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Restoring the Lower Snake River

More work needed to save endangered Snake River sockeye

Bonneville damThe recent high numbers of adult sockeye salmon making their way past Bonneville Dam on the lower Columbia River are exciting and encouraging. These salmon, and the jobs and entire communities that rely on them, deserve the good news that a strong run in 2012 may bring if these trends hold.

That said, it’s important to note that the overwhelming majority of these sockeye passing Bonneville are non-endangered fish headed up to the Wenatchee and Okanogan areas of the upper Columbia Basin. It is unknown at this point how many of those fish are endangered Snake River sockeye, the farthest and highest migrating sockeye salmon on earth – and the most imperiled salmon in the Columbia Basin. The expectation is that we will see fewer than 2,000 fish make it back to Lower Granite dam in eastern Washington, which would be on a par with several recent years. While that number would certainly be an improvement over the single digit returns we witnessed just a few years ago, it is still nowhere close to the numbers needed for recovery of Snake River sockeye. The federal government remains dangerously far from meeting their own recovery goals for ESA-listed salmon and steelhead throughout the Columbia and Snake River (check out this information map from the Oregonian).

Furthermore, the extra spill ordered by U.S. District Court Judge James Redden for Columbia and Snake River dams is likely a major reason for the encouraging numbers we’re seeing right now. Combined with recent favorable ocean conditions and stepped-up hatchery production in the Snake River, this additional spill is giving sockeye salmon – and other struggling salmon and steelhead runs – a fighting chance. Court-ordered spill has been an unprecedented success for salmon and salmon communities, but this crucial measure is still not a guaranteed part of the federal government’s salmon plan. And as for ocean conditions, there’s no assurance that they’ll continue to be so beneficial in the coming years. In short, much of the story for 2012 still has yet to unfold and ESA-listed Snake River sockeye are far from out of the woods.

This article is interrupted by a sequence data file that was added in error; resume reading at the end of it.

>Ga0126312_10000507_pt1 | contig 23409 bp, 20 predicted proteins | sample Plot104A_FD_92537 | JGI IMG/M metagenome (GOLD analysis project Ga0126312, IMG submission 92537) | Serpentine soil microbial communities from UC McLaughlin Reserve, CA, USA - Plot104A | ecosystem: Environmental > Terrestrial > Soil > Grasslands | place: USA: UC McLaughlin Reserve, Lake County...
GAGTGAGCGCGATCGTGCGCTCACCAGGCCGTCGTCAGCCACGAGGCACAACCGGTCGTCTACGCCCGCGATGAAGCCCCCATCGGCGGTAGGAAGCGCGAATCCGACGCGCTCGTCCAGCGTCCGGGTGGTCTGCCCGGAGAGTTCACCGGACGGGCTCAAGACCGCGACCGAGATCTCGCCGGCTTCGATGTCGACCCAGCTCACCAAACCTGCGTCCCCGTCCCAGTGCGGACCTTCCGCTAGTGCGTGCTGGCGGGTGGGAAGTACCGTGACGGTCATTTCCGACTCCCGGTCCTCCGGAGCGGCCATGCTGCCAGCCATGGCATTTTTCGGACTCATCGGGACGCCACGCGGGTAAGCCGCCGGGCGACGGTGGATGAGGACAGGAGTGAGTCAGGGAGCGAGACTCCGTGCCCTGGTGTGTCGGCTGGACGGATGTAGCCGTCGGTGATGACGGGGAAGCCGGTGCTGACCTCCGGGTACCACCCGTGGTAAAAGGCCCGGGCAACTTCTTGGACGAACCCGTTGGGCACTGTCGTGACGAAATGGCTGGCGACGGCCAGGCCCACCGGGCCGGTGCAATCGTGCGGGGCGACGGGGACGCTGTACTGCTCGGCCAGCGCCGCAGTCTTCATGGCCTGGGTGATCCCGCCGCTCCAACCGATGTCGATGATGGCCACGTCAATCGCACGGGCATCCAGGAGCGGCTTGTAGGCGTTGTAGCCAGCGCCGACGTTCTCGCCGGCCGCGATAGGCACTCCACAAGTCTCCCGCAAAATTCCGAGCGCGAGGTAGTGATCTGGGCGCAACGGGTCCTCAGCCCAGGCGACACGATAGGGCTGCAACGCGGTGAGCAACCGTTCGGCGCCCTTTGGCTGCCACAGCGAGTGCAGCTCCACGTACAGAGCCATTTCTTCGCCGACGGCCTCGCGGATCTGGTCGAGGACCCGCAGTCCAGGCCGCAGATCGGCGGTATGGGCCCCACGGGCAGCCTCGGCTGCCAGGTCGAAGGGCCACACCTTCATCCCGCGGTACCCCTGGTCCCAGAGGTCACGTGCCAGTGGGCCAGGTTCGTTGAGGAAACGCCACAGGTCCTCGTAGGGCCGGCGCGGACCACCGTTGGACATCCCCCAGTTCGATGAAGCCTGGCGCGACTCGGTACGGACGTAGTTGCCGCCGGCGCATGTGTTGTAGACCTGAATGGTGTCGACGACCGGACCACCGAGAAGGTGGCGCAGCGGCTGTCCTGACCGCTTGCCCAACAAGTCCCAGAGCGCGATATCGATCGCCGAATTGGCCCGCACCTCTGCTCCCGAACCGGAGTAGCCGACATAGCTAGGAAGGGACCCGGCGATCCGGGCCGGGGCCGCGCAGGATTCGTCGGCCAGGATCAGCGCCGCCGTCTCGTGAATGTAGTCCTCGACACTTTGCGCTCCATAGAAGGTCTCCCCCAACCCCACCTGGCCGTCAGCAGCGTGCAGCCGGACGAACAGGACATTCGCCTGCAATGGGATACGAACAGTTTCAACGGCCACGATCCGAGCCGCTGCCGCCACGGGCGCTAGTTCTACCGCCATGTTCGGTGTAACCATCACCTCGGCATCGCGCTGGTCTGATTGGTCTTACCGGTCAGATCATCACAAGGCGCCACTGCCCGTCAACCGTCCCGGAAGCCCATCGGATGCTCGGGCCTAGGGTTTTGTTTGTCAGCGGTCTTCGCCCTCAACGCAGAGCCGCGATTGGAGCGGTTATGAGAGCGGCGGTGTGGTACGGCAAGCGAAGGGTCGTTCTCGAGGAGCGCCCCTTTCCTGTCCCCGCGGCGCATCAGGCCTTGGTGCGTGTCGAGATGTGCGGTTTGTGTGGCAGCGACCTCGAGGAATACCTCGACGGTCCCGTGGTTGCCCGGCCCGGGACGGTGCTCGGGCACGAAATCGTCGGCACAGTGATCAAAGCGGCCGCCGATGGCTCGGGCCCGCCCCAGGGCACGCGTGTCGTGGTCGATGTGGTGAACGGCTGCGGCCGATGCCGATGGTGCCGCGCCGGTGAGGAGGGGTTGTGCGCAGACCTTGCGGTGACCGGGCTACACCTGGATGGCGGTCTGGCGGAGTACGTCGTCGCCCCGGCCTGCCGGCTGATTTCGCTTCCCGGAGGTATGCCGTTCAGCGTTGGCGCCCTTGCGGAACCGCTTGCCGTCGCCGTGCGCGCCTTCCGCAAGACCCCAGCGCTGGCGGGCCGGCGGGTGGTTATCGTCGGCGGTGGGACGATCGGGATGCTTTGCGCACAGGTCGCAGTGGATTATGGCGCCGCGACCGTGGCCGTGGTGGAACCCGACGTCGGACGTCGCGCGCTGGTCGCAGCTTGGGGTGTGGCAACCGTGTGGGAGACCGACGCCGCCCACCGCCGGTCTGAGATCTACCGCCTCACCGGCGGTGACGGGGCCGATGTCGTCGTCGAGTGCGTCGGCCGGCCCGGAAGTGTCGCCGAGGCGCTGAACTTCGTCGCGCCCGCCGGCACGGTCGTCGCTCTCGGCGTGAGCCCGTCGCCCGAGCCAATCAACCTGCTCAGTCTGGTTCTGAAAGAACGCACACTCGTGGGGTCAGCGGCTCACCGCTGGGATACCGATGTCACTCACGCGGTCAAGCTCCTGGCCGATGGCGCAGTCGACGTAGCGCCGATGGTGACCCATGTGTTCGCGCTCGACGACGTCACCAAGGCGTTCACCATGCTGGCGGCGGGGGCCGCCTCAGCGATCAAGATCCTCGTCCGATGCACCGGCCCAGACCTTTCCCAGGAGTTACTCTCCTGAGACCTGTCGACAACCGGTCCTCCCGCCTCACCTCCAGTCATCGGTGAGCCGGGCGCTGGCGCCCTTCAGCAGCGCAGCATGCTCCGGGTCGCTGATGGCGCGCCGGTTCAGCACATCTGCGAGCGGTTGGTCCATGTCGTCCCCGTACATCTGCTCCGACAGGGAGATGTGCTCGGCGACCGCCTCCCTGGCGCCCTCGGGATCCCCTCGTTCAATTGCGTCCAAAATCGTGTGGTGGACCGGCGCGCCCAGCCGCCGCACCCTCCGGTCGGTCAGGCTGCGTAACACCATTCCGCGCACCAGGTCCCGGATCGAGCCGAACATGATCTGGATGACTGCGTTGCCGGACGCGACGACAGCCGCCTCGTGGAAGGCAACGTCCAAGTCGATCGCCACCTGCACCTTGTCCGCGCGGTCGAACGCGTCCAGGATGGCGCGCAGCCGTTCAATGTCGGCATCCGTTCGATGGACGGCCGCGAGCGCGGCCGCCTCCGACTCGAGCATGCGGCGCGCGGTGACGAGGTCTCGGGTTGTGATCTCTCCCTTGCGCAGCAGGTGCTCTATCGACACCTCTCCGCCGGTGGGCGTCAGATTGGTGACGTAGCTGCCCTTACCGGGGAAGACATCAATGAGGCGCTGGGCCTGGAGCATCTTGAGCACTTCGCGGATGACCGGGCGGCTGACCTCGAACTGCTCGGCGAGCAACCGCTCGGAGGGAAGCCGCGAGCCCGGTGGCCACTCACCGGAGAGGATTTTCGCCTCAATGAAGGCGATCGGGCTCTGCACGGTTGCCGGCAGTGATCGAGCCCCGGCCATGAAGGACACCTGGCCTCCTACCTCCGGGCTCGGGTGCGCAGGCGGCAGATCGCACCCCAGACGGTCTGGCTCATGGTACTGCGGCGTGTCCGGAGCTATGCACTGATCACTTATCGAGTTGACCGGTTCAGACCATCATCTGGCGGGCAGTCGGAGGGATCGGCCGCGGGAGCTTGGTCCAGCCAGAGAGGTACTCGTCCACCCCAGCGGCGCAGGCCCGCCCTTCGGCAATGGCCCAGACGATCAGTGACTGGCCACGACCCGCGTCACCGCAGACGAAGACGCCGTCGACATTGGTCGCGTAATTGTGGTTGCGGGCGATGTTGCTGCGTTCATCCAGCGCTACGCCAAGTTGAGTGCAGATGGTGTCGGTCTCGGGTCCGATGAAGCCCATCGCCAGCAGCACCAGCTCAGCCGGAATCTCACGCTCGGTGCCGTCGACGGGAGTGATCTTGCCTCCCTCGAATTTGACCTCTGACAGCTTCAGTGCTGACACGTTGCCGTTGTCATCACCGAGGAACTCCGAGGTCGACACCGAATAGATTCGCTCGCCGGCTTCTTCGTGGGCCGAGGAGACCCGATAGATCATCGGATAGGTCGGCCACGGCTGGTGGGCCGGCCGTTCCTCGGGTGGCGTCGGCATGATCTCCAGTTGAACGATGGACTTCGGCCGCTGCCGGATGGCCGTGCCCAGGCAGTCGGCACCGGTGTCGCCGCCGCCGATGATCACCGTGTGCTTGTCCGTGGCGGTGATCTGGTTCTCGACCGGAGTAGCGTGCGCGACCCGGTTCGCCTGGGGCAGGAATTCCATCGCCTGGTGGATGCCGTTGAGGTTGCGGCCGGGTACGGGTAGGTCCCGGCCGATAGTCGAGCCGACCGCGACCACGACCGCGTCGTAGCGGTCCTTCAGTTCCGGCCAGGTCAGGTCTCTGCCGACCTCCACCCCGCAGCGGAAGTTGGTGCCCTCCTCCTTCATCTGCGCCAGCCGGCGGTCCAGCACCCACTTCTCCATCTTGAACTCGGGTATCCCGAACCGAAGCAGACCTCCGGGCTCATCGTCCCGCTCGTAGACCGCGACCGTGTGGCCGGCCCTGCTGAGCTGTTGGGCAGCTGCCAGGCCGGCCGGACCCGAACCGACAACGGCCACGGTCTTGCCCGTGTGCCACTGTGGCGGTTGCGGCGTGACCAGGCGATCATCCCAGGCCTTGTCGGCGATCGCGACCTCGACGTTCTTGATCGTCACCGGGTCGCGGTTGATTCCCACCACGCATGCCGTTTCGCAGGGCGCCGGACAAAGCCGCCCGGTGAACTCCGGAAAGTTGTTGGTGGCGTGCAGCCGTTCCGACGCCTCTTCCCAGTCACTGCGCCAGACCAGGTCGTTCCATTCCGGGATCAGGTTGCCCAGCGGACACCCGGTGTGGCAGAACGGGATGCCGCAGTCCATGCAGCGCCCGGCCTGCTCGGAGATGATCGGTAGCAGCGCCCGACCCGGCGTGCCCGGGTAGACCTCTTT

It should also be noted that chinook numbers this year were expected to be very high, but the preseason projections have turned out to be overly optimistic (here’s our press release from March about it). In fact, 2012 is shaping up to be merely an average year for Columbia and Snake River chinook, and there’s still the possibility that the sockeye returns will not be quite as impressive as these last few days would indicate might happen. It is simply far too early to declare victory for endangered Columbia and Snake River salmon in 2012.

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